Petronas LNG go ahead seen as a good sign


CALGARY, Alberta—A tentative green light for a multibillion-dollar liquefied natural gas project in British Columbia sets the stage for other players to follow suit, say energy industry experts.

Pacific NorthWest LNG “breaks some ground” for its peers by being the first B.C. LNG player to officially decide to go ahead, said ARC Financial vice-president Jackie Forrest.

“I view this as a good thing for the industry as a whole,” she said.

“The first project is often the most difficult one. Just establishing that we can get a project up and running and what it costs and potentially build some of the infrastructure—that will help others.”

Pacific NorthWest LNG, led by Malaysia’s Petronas, aims to invest some $36 billion to develop shale gas in northeastern British Columbia, ship it to the coast by pipeline, chill the gas into a liquid state and export it across the Pacific by tanker.

The consortium said Thursday it has determined the business case for moving forward is sound.

But its positive final investment decision hinges on an agreement with the B.C. government passing in the provincial legislature and Ottawa issuing an environmental approval.

“What we would hope for is that we could have construction commencing by the fourth quarter of 2015 and move the project forward from there,” said Pacific NorthWest president Michael Culbert.

Construction would take around four or five years, meaning first cargoes of LNG would depart from the proposed terminal near Prince Rupert, B.C., around 2019 or 2020.

Bill Gwozd, senior vice-president at consulting firm Solomon Associates, agreed the Pacific NorthWest move sends an encouraging signal.

“From an industry point of view, I think it would raise more than a glimmer of hope. It would raise a shining beacon,” he said.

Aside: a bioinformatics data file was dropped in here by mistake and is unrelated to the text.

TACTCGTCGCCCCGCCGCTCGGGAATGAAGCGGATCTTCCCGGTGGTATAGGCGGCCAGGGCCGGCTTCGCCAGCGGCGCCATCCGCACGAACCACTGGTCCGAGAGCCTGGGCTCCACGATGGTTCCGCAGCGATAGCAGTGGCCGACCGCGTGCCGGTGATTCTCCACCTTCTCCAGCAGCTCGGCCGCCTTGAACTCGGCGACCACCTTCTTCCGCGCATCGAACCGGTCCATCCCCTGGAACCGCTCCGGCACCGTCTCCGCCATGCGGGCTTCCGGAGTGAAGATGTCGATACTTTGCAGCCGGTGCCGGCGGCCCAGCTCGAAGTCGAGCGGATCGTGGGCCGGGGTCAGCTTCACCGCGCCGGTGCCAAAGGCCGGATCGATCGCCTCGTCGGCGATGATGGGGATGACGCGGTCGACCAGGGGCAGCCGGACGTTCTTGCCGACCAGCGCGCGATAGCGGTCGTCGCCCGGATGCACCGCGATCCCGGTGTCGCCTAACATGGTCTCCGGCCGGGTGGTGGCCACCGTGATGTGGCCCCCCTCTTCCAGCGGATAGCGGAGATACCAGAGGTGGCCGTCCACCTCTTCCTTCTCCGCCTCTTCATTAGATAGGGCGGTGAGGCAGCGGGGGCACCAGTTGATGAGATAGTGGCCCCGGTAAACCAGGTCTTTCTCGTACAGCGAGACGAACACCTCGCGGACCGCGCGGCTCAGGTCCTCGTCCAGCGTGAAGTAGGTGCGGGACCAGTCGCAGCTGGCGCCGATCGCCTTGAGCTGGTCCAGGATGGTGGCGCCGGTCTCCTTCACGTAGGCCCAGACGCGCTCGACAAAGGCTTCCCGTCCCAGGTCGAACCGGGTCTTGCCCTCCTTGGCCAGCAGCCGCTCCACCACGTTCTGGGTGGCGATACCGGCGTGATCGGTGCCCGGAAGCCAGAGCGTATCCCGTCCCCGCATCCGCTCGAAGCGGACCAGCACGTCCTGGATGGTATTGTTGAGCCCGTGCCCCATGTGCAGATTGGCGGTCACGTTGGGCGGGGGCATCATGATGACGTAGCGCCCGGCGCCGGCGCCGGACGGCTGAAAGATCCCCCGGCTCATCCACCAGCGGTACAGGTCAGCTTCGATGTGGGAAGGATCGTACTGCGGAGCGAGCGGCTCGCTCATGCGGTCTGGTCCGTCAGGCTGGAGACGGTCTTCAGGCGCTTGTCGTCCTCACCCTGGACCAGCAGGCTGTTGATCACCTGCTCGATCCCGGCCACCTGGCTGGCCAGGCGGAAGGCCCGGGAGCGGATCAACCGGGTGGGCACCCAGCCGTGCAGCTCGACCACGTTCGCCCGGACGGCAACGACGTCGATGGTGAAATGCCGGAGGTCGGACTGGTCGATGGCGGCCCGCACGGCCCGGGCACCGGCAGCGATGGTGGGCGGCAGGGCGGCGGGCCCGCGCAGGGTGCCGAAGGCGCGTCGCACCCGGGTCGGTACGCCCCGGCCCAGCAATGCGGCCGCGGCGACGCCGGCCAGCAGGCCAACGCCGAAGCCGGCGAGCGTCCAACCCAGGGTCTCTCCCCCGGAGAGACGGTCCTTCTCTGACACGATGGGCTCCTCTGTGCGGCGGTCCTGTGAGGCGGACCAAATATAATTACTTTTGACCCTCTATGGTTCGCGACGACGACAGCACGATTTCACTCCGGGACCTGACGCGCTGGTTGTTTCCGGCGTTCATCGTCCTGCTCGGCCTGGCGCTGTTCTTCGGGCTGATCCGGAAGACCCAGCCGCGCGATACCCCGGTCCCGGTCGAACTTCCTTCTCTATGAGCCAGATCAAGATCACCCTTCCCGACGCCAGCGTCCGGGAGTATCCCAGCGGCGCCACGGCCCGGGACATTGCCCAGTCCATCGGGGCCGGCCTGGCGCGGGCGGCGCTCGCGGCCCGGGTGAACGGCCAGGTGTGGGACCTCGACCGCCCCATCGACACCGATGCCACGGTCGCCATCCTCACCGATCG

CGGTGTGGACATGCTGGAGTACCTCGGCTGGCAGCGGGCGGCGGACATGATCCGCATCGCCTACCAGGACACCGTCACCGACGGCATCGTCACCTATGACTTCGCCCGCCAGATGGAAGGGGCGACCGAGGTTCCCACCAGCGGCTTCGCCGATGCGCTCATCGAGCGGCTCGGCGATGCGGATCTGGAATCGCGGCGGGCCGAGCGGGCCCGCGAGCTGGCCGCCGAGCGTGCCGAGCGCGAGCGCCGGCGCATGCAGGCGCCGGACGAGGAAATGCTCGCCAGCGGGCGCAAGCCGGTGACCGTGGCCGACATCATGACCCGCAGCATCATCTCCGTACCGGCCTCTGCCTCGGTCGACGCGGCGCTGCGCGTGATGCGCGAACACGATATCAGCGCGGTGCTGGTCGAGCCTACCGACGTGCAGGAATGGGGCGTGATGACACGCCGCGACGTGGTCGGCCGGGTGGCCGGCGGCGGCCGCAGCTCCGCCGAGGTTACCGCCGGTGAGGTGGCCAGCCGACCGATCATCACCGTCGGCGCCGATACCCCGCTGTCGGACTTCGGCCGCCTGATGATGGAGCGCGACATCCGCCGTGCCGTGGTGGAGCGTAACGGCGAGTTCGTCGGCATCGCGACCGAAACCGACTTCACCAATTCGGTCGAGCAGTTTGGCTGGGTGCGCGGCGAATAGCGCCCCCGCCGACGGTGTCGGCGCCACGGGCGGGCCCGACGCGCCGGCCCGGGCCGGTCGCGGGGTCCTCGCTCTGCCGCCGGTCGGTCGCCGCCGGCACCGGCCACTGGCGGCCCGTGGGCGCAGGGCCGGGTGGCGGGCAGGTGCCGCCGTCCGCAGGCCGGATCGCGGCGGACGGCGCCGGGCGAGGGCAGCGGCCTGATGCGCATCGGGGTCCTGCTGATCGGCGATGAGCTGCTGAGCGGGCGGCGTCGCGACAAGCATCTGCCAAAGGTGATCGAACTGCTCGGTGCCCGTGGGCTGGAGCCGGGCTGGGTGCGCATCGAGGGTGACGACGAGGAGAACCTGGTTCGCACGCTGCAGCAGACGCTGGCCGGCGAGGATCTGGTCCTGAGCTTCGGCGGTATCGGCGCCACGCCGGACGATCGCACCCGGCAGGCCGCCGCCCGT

There are 19 West Coast LNG projects currently proposed. Gwozd said he expects that ultimately five of them—three big projects and two smaller ones—will be built.

He said other Canadian players are likely thinking to themselves: “‘If somebody else is already at the starting line, can we get there too?”’

It’s not all smooth sailing, though.

Last month, the Lax Kw’alaams First Nation rejected a natural gas benefit offer worth $1.15 billion, citing environmental threats to the salmon-rich Skeena River.

B.C. Natural Gas Development Minister Rich Coleman said he’s not concerned First Nations opposition will stymie the project.

“There’s been a lot of work done with the Lax Kw’alaams since that vote. I think there’s been significant progress and we’ll continue to progress with them,” he told reporters on a conference call.

Culbert said Pacific NorthWest is also working to allay the community’s concerns over fish habitat.

“I think it’s fair to say we were disappointed from the outcome of the community meetings,” he said.

“I think we’ve got a positive dialogue underway at this point in time and we’ll continue that.”

Culbert and Coleman both said they’re not expecting this year’s federal election to conflict with the environmental review. But the timing of a decision at the cabinet level may be affected.